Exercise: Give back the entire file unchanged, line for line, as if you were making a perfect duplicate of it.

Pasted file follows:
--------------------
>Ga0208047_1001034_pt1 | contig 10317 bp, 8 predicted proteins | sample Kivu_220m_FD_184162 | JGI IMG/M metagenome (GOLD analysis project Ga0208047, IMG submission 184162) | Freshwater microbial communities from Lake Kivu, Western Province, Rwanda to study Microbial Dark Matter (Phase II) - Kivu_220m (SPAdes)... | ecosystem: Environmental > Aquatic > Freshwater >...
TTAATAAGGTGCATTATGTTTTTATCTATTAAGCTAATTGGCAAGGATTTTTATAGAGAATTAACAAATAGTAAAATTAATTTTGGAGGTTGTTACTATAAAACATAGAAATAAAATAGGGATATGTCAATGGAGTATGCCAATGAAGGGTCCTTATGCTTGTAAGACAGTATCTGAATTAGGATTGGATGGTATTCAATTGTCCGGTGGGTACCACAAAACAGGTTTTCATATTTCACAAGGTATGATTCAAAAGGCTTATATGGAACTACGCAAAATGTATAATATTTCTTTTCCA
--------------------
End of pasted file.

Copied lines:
>Ga0208047_1001034_pt1 | contig 10317 bp, 8 predicted proteins | sample Kivu_220m_FD_184162 | JGI IMG/M metagenome (GOLD analysis project Ga0208047, IMG submission 184162) | Freshwater microbial communities from Lake Kivu, Western Province, Rwanda to study Microbial Dark Matter (Phase II) - Kivu_220m (SPAdes)... | ecosystem: Environmental > Aquatic > Freshwater >...
TTAATAAGGTGCATTATGTTTTTATCTATTAAGCTAATTGGCAAGGATTTTTATAGAGAATTAACAAATAGTAAAATTAATTTTGGAGGTTGTTACTATAAAACATAGAAATAAAATAGGGATATGTCAATGGAGTATGCCAATGAAGGGTCCTTATGCTTGTAAGACAGTATCTGAATTAGGATTGGATGGTATTCAATTGTCCGGTGGGTACCACAAAACAGGTTTTCATATTTCACAAGGTATGATTCAAAAGGCTTATATGGAACTACGCAAAATGTATAATATTTCTTTTCCA